Bill Pelke (pictured, speaking to a group of students in Uganda in 2014), death penalty abolitionist and founder of the Journey of Hope, died November 12, 2020 in Anchorage, Alaska. Pelke began his work to end the death penalty after his grandmother, Ruth Pelke, was murdered in Indiana by four teenage girls. One of the perpetrators, 15-year-old Paula Cooper, became the youngest person ever sentenced to death in Indiana. Moved by his Christian faith, Pelke worked to reverse Cooper’s death sentence, gathering over 2 million signatures and the support of Pope John Paul II. In 1989, Cooper was removed from death row and resentenced to 60 years in prison. She was released in 2013.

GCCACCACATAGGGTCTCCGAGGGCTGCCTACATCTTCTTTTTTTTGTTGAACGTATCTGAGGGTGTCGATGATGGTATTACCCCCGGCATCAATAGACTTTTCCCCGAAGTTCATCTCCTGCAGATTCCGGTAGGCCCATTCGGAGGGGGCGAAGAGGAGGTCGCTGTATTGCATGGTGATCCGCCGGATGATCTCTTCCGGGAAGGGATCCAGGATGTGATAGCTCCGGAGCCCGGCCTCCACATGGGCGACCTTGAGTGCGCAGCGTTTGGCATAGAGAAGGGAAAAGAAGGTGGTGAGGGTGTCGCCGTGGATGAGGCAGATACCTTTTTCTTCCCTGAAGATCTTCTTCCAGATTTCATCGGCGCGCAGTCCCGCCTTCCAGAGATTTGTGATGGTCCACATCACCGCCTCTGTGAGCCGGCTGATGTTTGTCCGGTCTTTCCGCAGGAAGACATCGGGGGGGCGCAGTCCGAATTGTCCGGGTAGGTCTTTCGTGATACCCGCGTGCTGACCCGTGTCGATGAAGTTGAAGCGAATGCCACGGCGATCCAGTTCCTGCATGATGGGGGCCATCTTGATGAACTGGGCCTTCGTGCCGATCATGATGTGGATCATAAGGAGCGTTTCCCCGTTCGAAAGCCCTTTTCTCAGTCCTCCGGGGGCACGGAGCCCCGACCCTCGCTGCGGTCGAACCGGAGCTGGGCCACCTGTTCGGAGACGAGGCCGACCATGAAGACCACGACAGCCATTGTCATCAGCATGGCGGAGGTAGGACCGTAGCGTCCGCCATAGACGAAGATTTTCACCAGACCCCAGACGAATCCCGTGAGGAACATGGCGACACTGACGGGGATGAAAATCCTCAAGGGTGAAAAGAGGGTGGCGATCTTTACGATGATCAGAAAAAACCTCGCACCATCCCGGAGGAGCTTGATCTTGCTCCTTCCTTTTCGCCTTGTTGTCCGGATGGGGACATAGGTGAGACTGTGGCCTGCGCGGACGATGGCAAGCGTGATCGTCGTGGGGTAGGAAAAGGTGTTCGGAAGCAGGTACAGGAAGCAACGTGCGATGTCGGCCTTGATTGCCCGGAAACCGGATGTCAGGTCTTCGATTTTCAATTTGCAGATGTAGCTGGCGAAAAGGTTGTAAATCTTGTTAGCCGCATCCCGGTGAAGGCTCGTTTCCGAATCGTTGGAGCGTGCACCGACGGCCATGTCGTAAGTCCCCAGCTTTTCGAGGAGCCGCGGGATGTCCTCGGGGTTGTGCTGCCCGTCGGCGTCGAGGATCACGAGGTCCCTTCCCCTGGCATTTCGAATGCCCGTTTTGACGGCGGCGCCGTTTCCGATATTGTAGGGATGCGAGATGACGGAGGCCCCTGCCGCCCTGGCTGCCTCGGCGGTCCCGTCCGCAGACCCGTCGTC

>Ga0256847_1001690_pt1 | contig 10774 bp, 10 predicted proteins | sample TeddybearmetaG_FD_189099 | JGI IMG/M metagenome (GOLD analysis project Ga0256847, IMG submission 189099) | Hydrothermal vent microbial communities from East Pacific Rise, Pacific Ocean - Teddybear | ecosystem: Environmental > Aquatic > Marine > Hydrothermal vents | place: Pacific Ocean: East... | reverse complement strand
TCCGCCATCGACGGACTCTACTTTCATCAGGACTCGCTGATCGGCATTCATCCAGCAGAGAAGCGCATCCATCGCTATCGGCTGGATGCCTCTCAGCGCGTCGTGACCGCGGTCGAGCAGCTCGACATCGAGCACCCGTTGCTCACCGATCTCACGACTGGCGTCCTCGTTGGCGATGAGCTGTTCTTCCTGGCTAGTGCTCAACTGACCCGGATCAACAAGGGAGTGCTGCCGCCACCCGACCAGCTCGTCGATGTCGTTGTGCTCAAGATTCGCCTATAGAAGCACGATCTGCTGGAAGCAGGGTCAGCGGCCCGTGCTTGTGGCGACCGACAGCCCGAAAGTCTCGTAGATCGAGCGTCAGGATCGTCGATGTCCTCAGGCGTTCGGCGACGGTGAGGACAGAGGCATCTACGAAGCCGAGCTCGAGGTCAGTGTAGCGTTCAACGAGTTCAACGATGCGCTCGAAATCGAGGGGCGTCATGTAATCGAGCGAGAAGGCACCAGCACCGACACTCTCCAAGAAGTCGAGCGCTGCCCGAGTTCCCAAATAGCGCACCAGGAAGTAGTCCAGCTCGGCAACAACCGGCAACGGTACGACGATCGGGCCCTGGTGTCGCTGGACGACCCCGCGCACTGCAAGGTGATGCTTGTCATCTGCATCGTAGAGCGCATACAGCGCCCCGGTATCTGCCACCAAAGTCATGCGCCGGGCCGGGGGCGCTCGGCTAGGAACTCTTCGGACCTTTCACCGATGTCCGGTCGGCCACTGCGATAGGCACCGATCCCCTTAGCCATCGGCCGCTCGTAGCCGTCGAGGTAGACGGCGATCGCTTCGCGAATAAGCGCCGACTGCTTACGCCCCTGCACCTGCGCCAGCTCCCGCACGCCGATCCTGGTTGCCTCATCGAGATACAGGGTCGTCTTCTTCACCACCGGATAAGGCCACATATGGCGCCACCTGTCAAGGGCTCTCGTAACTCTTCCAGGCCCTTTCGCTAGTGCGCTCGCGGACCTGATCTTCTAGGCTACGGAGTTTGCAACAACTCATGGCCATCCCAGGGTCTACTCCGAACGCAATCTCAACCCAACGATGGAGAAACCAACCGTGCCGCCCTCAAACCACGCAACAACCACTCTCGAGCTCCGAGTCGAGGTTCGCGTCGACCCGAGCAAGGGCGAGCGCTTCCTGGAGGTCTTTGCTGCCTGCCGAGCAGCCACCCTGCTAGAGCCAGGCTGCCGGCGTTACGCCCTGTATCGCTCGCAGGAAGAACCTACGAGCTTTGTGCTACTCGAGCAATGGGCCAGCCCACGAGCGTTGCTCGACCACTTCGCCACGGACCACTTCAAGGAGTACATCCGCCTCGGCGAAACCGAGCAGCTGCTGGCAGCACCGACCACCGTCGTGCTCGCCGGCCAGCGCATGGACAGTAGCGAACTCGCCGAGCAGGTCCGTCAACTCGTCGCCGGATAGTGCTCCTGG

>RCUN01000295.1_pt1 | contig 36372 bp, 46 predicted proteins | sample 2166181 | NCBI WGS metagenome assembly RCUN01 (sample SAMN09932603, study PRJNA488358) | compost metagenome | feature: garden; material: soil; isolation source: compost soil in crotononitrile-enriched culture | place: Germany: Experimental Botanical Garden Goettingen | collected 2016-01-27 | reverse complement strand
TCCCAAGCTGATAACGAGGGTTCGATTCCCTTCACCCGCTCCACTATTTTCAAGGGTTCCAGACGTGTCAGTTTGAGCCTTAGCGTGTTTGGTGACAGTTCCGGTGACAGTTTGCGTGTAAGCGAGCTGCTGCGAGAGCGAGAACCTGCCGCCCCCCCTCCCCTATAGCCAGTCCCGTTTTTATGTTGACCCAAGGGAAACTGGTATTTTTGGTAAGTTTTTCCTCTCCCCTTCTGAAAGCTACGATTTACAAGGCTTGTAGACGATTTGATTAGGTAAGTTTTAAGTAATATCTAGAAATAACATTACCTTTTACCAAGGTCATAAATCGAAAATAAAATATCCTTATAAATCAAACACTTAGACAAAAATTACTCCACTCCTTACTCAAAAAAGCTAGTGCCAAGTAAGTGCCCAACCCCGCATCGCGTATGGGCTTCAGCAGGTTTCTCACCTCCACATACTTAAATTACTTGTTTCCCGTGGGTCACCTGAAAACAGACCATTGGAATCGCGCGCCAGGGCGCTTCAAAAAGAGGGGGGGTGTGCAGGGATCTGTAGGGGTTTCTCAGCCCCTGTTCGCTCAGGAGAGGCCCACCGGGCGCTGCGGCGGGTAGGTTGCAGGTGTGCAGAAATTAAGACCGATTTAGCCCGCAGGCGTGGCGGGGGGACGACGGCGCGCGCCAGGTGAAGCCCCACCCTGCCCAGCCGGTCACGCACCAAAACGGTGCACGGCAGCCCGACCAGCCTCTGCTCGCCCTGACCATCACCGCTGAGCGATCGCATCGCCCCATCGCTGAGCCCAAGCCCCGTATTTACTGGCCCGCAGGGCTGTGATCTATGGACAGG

Pelke created Journey of Hope, an organization led by murder victims’ family members that conducts speaking tours on alternatives to the death penalty, with an emphasis on compassion and forgiveness. Through the Journey of Hope, Pelke shared his story in over 40 states and 15 countries. He also served on the board of numerous anti-death penalty groups, including Death Penalty Action, the National Coalition to Abolish the Death Penalty, and Murder Victims’ Families for Human Rights.


Statement on the Passing of Bill Pelke, Journey of Hope, November 13, 2020. Photo by Scott Langley.